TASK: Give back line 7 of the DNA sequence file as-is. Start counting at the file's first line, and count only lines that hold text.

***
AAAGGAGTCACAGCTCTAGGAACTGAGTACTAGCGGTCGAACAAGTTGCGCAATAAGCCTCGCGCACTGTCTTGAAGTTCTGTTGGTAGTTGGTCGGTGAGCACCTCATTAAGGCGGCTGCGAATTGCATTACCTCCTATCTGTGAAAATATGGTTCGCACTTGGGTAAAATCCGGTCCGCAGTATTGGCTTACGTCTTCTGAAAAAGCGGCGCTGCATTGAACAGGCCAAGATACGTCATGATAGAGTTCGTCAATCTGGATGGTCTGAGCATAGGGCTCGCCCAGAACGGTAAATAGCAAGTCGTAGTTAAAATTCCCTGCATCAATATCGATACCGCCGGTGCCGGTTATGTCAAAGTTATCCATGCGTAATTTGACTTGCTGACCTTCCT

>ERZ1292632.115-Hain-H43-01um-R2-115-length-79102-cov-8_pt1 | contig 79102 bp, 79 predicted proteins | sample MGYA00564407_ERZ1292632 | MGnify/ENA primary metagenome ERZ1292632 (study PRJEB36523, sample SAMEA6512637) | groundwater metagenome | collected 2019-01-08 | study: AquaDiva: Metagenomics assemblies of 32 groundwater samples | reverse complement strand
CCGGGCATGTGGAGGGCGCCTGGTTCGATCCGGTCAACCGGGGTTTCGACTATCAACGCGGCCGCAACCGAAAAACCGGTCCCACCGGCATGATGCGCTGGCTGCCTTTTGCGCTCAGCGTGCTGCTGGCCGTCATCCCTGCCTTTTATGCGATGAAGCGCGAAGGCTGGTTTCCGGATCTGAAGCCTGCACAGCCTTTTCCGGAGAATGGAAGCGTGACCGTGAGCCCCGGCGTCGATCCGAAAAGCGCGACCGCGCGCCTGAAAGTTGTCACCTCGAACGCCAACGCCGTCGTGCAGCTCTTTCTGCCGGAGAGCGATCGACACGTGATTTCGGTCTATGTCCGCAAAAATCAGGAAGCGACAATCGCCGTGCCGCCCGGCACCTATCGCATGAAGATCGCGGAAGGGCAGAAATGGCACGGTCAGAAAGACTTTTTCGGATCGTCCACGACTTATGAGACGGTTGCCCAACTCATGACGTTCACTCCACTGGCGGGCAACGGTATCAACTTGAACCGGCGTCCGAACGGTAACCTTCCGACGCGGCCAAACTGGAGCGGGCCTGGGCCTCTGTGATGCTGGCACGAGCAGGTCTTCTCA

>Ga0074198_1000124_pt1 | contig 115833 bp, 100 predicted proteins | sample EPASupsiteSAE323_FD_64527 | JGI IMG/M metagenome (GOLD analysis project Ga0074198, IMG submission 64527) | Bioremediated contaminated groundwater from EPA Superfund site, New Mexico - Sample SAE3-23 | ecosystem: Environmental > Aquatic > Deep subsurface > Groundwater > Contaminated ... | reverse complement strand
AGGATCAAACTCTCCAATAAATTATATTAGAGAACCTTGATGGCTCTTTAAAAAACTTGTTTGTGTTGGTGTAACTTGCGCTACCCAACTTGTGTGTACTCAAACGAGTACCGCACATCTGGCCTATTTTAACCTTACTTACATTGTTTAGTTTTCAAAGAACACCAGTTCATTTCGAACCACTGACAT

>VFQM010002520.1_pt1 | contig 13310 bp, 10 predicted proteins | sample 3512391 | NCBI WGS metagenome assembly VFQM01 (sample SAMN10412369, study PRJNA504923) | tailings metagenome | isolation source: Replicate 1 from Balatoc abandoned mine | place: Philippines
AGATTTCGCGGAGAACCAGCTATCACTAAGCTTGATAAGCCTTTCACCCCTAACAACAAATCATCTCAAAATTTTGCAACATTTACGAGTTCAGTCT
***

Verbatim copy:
AGATTTCGCGGAGAACCAGCTATCACTAAGCTTGATAAGCCTTTCACCCCTAACAACAAATCATCTCAAAATTTTGCAACATTTACGAGTTCAGTCT